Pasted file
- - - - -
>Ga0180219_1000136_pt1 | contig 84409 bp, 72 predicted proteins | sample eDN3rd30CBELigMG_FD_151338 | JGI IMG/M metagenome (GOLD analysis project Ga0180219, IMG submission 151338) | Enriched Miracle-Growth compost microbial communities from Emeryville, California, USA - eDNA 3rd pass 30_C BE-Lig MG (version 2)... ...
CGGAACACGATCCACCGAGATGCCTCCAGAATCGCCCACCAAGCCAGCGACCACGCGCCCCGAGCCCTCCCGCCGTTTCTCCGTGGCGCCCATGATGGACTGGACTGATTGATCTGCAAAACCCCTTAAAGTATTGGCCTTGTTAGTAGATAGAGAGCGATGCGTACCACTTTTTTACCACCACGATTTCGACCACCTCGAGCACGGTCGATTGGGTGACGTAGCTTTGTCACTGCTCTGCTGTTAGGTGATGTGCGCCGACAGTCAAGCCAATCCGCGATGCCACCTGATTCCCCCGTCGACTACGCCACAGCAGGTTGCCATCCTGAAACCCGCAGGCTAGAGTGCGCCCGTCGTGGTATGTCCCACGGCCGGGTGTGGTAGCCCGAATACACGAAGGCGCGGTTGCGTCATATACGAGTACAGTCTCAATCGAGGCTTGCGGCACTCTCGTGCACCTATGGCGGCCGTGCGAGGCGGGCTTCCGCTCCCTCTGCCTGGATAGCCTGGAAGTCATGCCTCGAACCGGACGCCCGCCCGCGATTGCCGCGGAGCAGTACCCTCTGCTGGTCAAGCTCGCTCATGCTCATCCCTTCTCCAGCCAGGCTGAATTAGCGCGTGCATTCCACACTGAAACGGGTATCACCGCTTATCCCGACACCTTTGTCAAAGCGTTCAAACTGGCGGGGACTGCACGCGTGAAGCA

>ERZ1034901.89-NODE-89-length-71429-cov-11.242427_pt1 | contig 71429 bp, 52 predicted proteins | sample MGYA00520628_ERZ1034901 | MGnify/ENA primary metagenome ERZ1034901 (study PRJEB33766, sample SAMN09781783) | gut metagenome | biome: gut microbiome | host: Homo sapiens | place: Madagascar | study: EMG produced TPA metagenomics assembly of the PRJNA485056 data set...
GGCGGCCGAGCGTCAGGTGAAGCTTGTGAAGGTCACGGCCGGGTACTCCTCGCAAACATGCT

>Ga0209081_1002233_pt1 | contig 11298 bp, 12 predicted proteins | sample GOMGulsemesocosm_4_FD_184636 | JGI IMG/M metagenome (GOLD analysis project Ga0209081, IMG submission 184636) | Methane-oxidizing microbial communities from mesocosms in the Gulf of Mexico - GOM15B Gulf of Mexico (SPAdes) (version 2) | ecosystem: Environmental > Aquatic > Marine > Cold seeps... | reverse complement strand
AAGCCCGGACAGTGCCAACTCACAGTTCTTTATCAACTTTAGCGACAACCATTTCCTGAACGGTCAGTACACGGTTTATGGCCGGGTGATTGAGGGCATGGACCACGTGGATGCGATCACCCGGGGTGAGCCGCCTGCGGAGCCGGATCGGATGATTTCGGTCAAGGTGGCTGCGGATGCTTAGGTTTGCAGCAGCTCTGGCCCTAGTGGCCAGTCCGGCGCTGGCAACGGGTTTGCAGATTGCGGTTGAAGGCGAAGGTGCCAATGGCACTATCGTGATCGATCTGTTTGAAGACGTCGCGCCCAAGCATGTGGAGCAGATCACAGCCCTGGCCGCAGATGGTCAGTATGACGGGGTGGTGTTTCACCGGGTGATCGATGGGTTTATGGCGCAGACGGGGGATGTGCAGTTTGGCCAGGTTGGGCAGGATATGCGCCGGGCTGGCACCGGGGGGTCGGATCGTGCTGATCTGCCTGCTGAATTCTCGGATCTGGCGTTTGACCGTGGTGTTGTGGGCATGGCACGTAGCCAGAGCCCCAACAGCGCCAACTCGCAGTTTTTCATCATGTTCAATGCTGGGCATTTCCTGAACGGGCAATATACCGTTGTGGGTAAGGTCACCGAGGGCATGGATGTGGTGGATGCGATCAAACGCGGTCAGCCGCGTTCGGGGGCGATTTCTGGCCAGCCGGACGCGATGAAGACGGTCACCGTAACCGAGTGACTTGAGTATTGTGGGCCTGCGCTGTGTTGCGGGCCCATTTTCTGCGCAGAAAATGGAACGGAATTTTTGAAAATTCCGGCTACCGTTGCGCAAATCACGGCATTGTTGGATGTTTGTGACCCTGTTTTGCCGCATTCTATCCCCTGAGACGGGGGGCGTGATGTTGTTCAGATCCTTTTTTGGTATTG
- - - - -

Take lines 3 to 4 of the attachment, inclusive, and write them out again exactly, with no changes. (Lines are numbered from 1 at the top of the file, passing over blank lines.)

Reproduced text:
>ERZ1034901.89-NODE-89-length-71429-cov-11.242427_pt1 | contig 71429 bp, 52 predicted proteins | sample MGYA00520628_ERZ1034901 | MGnify/ENA primary metagenome ERZ1034901 (study PRJEB33766, sample SAMN09781783) | gut metagenome | biome: gut microbiome | host: Homo sapiens | place: Madagascar | study: EMG produced TPA metagenomics assembly of the PRJNA485056 data set...
GGCGGCCGAGCGTCAGGTGAAGCTTGTGAAGGTCACGGCCGGGTACTCCTCGCAAACATGCT